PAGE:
What routes does the Boeing 737 MAX 8 fly?

Routesonline looks at the routes operated by the Boeing 737 MAX 8 prior to the accident involving Ethiopian Airlines flight ET302.

Following the crash of Ethiopian Airlines flight ET302 on 11 March 2019 with the loss of 157 lives, countries around the world have made the decision to ground the Boeing 737 MAX 8 aircraft. They include the US, China, Russia, India and the UK.

According to OAG Schedules Analyser, 33 airlines operated the 737 MAX 8 during the week commencing 4 March 2019. Southwest Airlines operated 16.62 percent of all 737 MAX 8 flights available, equating to 1,077 services, followed by American Airlines with 9.01 percent, or 594 flights.

China Southern Airlines, SpiceJet and Air Canada were the next three largest 737 MAX 8 operators during the week, with 547, 539 and 453 services respectively.

The data from OAG Schedules Analyser shows that most capacity by route was deployed by American Airlines on its service between New York’s LaGuardia Airport and Miami International Airport. There were 19,264 available 737 MAX 8 seats on offer during the week of 4 March 2019.

In second was Aeromexico’s service between Mexico City and Monterrey International with 10,956 seats, while Air China offered 10,208 seats between Beijing Capital and Ürümqi Diwopu International.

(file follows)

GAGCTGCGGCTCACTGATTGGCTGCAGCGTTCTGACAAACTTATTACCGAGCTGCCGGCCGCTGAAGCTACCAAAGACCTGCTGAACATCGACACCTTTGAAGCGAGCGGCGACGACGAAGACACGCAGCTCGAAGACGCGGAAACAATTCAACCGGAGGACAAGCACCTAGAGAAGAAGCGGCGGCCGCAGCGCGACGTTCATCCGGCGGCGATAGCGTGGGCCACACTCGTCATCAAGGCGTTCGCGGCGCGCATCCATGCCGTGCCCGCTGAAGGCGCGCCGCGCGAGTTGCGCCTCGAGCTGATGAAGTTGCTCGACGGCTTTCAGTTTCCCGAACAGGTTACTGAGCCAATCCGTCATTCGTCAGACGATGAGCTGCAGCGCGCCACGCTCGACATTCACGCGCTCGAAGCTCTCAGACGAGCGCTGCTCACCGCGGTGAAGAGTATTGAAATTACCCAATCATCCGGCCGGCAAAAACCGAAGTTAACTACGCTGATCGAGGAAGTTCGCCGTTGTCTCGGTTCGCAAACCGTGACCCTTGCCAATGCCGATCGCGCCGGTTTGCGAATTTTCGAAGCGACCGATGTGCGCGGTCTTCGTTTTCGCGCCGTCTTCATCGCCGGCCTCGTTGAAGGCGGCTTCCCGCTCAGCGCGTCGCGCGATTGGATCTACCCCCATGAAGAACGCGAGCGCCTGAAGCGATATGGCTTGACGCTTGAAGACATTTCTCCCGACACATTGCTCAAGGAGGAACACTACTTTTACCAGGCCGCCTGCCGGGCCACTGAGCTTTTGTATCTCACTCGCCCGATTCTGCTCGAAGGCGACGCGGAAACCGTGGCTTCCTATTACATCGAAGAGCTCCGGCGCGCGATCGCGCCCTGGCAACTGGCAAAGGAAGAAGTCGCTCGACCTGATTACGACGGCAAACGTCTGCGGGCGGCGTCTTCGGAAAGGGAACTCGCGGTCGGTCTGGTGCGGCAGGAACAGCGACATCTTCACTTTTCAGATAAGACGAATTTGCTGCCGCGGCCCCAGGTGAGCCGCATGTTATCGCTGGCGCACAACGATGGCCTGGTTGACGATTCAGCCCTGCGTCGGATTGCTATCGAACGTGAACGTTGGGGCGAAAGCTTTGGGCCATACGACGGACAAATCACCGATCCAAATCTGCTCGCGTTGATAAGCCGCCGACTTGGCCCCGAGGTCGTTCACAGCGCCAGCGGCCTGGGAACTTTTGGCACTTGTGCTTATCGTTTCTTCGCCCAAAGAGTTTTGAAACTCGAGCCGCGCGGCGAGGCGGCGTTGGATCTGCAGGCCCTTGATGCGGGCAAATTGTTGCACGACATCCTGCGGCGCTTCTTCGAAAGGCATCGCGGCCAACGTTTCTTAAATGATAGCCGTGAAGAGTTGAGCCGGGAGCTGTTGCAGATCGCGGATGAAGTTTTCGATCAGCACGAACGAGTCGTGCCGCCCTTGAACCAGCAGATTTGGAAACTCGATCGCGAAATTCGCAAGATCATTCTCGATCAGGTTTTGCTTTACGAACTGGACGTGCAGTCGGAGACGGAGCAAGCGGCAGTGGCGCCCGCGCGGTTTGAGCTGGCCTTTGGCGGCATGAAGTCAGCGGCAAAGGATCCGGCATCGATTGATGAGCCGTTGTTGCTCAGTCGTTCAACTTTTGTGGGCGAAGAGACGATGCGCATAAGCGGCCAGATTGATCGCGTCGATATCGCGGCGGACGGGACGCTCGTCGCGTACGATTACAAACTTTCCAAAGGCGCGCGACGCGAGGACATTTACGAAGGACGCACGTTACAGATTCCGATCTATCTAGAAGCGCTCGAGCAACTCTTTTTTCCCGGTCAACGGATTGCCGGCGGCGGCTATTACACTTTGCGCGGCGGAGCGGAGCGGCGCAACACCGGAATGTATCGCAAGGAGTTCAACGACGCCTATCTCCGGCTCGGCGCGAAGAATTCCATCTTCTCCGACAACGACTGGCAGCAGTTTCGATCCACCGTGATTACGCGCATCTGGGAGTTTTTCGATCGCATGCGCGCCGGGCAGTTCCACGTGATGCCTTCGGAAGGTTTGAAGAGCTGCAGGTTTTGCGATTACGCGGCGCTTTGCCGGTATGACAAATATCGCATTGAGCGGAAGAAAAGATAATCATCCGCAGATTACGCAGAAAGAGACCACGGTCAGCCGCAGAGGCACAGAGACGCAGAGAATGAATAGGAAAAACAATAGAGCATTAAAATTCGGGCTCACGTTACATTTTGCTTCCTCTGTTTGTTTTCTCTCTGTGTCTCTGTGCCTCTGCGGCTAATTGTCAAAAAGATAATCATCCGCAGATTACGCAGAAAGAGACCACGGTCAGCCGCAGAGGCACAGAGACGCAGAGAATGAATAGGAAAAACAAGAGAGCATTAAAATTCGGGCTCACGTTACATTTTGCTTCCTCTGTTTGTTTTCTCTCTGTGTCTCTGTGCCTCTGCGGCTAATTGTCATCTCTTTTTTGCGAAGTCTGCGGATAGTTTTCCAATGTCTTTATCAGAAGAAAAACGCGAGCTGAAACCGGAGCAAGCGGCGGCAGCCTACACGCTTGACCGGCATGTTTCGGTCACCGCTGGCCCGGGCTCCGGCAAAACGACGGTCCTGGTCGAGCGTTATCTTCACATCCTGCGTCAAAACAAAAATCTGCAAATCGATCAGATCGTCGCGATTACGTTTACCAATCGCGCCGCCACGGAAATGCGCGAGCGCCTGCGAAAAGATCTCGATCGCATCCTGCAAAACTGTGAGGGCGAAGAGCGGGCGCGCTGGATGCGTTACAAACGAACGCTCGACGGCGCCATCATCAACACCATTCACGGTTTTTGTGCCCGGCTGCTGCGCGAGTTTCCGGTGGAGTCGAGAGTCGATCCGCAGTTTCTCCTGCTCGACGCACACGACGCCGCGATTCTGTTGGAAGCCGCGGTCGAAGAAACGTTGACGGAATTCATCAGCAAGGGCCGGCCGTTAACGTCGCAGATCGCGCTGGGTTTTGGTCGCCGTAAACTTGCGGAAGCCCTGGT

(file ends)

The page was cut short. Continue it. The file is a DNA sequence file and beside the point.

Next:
By number of flight departures, Miami International offered the most 737 MAX 8 departures during the week of 4 March 2019 with 302. Dubai International was second with 191, while Urumqi was third with 176.

Speaking on 17 March, Boeing chairman, president and chief executive Dennis Muilenburg said the manufacturer "continues to support the investigation, and is working with the authorities to evaluate new information as it becomes available".

"Safety is our highest priority as we design, build and support our airplanes," he said. "As part of our standard practice following any accident, we examine our aircraft design and operation, and when appropriate, institute product updates to further improve safety.  

"While investigators continue to work to establish definitive conclusions, Boeing is finalising its development of a previously-announced software update and pilot training revision that will address the MCAS flight control law's behavior in response to erroneous sensor inputs."